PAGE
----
Saturday, September 5, 2015

Are Lowball Social Security Estimates a Blessing in Disguise?

As Laurence Kotlikoff noted in a past PBS News Hour piece regarding lowball Social Security Estimates, “The Social Security Administration’s benefit online calculators aren’t to be trusted for use for people under age 60, even for someone who is single and was never married and will never marry.”

The article goes on to note, “The reason is that unless you change their assumptions, they assume (in contradiction to the Social Security Trustees’ Report’s own assumptions) that the economy will experience zero economy-wide average real wage growth and zero inflation between now and the end of time. That’s an odd assumption for an economy that’s experienced positive average real wage growth rates as well as inflation for each of almost all the postwar years.”

But there are other reasons why lowball Social Security estimates could be a blessing in disguise. 

An insecure future for Social Security
With baby boomers retiring in droves, the employment participation rate as low as it’s been in decades, and more and more people partaking in disability benefits, one thing I can say with certainty is that I’m very uncertain about the future of Social Security. 

Kotlikoff’s article noted that, “According to table IVB6 of last year’s Social Security Trustees’ Report, the system needs an immediate and permanent 23 percent cut in all SSA benefits starting now and continuing forever to cover its long-term funding shortfall. And for those of you who think the system’s trust fund is real, this requisite 23 percent benefit cut does take into account all of the trust fund’s assets.”

With this type of action looming, I’m already reducing my own benefit estimates by 25 percent whether the Social Security Administration does it for me or not.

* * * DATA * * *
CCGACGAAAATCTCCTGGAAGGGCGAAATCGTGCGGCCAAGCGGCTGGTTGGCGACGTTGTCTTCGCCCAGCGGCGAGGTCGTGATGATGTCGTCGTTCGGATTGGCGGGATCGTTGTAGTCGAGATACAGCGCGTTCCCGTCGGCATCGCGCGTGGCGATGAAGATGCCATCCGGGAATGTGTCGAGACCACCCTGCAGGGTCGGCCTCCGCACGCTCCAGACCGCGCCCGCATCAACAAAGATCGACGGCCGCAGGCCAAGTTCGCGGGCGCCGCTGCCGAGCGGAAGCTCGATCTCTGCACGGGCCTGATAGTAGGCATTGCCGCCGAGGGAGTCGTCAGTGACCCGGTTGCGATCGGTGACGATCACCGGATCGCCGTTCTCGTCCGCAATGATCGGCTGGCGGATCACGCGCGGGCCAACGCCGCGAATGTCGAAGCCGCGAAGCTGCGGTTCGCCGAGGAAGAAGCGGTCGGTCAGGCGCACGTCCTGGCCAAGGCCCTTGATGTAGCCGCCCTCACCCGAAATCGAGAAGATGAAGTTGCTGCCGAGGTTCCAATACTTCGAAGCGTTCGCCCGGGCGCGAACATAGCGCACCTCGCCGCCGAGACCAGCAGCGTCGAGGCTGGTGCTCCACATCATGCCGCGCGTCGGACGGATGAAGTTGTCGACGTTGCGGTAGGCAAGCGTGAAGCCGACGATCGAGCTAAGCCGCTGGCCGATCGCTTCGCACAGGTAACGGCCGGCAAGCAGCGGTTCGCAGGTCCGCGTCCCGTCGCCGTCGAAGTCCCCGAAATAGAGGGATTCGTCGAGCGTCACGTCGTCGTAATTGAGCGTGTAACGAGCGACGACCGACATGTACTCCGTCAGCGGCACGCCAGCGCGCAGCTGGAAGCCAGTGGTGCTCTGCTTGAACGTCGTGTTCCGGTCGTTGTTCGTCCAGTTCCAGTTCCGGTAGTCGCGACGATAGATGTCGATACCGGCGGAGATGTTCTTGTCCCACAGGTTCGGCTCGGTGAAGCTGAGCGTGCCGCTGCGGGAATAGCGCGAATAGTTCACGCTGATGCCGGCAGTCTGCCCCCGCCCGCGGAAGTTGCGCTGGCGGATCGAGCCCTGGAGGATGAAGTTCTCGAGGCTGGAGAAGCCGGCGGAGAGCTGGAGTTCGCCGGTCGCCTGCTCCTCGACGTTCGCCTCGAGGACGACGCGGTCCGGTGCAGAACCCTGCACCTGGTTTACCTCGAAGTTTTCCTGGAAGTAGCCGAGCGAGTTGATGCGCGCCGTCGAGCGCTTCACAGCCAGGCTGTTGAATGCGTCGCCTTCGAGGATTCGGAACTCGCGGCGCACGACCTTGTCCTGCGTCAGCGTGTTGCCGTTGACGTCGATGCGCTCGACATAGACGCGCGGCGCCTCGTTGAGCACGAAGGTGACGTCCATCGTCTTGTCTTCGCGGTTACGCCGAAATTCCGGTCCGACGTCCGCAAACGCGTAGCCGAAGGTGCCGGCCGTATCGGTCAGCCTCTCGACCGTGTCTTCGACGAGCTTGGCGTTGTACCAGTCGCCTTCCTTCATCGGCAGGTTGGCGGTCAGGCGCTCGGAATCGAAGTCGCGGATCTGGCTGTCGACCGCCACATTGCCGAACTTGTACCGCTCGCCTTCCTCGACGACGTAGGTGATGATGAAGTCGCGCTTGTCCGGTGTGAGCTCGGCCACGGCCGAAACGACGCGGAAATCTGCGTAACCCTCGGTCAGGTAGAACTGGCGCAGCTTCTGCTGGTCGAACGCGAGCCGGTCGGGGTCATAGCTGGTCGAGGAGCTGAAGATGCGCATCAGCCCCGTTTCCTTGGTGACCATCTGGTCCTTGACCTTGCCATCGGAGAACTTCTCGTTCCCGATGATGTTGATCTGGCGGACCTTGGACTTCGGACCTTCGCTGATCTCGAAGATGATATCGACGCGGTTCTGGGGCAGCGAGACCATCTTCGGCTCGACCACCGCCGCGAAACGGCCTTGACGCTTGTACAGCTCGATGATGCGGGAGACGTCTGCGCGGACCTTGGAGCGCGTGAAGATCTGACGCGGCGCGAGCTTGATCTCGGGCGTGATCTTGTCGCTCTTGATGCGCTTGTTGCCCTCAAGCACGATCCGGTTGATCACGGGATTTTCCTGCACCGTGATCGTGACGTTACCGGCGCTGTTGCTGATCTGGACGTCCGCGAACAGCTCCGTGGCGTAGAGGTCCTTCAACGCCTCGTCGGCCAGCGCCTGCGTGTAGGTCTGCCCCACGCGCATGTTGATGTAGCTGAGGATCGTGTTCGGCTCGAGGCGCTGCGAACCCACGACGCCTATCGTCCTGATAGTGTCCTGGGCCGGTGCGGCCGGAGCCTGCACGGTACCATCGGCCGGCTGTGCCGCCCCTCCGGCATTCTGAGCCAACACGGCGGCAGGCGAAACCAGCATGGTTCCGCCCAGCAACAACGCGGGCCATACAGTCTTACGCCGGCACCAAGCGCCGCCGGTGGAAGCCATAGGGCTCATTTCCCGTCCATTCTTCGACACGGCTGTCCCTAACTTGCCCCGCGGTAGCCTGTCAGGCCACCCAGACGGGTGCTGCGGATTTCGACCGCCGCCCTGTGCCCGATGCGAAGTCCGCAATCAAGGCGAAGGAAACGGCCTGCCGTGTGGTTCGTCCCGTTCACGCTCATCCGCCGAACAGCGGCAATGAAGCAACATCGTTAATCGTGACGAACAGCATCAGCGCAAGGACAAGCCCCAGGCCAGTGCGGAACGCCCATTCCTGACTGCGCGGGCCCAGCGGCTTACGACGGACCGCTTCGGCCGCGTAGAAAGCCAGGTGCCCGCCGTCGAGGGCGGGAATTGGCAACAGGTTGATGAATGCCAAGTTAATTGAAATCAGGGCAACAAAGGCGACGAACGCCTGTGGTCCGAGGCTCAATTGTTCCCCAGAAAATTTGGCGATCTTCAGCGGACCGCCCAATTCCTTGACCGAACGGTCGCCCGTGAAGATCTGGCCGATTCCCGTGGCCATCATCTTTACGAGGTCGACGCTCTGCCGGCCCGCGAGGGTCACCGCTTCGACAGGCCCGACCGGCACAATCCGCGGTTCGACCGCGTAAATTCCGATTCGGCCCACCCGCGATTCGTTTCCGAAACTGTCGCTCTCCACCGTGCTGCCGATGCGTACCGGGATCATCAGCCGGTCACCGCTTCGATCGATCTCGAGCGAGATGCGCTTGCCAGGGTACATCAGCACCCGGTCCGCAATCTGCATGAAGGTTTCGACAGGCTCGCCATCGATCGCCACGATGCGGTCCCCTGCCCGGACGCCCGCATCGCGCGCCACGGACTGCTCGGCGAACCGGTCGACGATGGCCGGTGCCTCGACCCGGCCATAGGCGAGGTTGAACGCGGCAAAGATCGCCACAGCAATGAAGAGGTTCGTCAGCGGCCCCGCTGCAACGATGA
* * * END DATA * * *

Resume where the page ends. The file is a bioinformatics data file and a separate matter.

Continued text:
Motivation to save harder
Personally, I find that when I think I’ll have less money – whether it’s now or in the future – I’ll work harder to earn and save more.  According to Kotlikoff’s article, numbers are “…intentionally used to produce low-ball benefit estimates so people will save more on their own and they won’t be so hurt if the system’s benefits are cut in the future, which seems likely.”

With Social Security’s uncertain future, I think that this is a reasonable approach, although whether it’s working or not for the majority of people could be debated.

A potential bonus in retirement
It’s often nice to get those unexpected little bonuses in life.  Whether at work in the form of a gift card, cash bonus, or just recognition by way of an award, at the store in the form of discounts or coupons, or when using a credit card in the form of cash back or rewards, there are any number of ways many of us find abundant bonuses in our everyday lives.

Well, I look at it no differently in retirement.  The potential to get a little bit more from Social Security than I expected is a bonus, and I would rather get more than I’m counting on than less.  Therefore, I’m happy that between the Social Security Administration’s estimates and my own, we’re hopefully both guessing a little lower with my future benefit totals.



Disclaimer:

The author is not a licensed financial or retirement professional.  This article is for informational purposes only and does not constitute advice of any kind.  Any action taken by the reader due to the information provided in this article is solely at the reader’s discretion.

No comments:

Post a Comment